I have since established, having spoken to an official over the weekend, that No 10 asked Mordaunt to take her tweet down. She refused — even after Downing Street reminded her that our embargo stemmed from a threat to the Royal Navy.

Publicly, her office claimed that she had not met the MCB chief in her capacity as a minister but as ‘a constituency MP’. Only, the thing is that the MCB head office is in London and Ms Mohammed lives in Scotland — which is rather a long way from Mordaunt’s Portsmouth constituency. Of course, the MCB made play of the minister’s meeting with its chief, retweeting Mordaunt’s proclamation of her meeting and welcome to Ms Mohammed.

Conservative MP and Britain’s Minister of State for Trade Policy, Penny Mordaunt, arrives at the BBC in central London yesterday

As one British official said to me when I raised this with him yesterday: ‘I wonder how Penny Mordaunt’s Royal Navy colleagues felt when she broke the agreement not to meet representatives of an organisation whose deputy director-general called for attacks on their vessels, which might have slaughtered some of our sailors.’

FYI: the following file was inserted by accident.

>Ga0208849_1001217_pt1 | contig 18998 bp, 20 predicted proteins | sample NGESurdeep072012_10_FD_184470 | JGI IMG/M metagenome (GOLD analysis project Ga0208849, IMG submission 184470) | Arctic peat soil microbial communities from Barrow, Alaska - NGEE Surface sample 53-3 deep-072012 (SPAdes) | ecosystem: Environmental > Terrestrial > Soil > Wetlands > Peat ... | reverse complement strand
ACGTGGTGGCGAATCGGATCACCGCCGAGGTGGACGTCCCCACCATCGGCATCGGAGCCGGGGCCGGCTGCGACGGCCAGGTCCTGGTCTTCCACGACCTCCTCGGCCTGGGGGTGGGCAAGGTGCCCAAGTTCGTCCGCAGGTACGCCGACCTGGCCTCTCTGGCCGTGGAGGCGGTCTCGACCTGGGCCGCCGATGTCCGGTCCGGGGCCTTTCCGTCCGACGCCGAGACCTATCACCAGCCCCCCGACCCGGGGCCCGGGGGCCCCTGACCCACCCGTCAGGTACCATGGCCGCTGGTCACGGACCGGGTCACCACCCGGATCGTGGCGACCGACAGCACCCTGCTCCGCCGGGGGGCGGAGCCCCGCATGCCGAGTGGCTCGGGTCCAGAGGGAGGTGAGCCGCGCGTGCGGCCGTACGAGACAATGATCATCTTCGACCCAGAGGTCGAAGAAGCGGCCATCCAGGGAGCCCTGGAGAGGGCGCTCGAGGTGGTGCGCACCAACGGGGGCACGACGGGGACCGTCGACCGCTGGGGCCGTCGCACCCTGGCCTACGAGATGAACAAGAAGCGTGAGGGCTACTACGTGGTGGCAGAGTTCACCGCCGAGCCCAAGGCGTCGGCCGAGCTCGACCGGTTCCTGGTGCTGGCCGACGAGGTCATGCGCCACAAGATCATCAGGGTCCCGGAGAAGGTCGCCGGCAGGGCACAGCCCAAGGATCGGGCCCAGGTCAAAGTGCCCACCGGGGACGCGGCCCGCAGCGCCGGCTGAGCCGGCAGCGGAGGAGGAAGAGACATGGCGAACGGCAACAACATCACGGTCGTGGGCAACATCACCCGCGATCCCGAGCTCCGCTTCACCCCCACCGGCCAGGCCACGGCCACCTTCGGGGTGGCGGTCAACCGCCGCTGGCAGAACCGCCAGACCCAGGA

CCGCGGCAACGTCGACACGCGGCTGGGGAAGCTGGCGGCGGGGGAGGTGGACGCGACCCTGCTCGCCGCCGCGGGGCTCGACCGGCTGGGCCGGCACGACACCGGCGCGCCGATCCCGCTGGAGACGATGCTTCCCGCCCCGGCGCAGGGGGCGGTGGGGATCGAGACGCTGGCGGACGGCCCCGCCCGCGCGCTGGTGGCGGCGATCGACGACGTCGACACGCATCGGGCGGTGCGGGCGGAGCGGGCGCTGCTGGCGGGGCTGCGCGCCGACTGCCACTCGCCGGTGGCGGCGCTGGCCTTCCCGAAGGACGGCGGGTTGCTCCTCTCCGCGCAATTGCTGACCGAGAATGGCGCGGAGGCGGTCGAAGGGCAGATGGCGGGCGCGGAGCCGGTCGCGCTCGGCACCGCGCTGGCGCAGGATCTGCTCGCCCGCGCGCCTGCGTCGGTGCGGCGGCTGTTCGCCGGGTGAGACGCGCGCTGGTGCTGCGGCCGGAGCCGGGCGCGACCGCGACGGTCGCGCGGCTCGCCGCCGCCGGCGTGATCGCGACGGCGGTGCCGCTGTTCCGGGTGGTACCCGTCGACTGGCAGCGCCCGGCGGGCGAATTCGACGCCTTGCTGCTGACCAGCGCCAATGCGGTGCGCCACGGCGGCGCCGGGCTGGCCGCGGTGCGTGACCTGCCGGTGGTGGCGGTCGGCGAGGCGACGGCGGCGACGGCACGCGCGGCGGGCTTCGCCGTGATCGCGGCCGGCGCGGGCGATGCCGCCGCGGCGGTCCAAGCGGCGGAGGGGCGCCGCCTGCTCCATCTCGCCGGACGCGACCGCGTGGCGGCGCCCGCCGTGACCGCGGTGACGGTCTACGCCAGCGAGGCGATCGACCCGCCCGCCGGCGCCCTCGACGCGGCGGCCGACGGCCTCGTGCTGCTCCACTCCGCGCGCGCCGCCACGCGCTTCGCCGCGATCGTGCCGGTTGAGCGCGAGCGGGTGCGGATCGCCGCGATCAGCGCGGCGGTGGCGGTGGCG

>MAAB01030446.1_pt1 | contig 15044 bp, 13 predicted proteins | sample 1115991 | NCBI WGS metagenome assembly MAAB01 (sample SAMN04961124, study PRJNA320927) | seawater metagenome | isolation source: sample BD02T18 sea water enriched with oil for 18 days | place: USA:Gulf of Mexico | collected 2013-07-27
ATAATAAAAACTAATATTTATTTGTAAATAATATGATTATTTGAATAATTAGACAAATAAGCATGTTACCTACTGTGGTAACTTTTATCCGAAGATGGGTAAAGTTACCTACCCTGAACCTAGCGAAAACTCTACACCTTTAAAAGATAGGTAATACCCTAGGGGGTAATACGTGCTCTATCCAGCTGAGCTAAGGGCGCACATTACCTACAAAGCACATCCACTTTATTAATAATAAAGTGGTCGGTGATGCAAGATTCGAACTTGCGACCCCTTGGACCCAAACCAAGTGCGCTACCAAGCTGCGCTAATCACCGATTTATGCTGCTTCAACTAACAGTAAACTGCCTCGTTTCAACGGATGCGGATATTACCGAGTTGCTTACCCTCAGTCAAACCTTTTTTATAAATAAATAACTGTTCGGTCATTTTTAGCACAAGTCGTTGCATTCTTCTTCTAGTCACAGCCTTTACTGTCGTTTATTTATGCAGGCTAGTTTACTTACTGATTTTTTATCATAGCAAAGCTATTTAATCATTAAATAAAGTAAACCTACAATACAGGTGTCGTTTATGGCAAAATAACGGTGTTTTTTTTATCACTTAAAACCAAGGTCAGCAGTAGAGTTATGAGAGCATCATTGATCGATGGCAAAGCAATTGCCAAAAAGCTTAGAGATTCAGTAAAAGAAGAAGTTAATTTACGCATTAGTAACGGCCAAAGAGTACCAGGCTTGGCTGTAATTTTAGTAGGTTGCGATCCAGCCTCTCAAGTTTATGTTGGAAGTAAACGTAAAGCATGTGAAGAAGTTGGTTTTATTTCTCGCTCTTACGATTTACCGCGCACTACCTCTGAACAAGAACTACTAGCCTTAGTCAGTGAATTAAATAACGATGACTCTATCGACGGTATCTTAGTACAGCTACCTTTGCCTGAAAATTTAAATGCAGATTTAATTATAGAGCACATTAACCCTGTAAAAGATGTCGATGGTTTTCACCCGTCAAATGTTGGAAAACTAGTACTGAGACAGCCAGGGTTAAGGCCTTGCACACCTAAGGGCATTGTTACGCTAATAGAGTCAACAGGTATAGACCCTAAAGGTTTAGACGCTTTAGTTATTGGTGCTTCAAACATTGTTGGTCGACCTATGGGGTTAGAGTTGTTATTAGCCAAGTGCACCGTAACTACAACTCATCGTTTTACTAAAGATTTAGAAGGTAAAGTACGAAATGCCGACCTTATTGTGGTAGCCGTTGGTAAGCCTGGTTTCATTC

I doubt Mordaunt’s motive at the time was to change government policy. It is much more likely that she was enthused by the idea of a woman taking the helm of the MCB.

That would — sort of — fit in with the view, expressed in her book Greater: Britain After The Storm, that ‘the problem is that most of our leaders are drawn from a narrow background’ which Mordaunt defined as: ‘Male … heterosexual, white, Christian, Western oriented’.

Her campaign for the leadership of the Tory Party does not sound that note — wisely, given the nature of the electors — but makes a great thing of leadership being ‘more about the ship than the captain’ and extolling ‘teamwork’.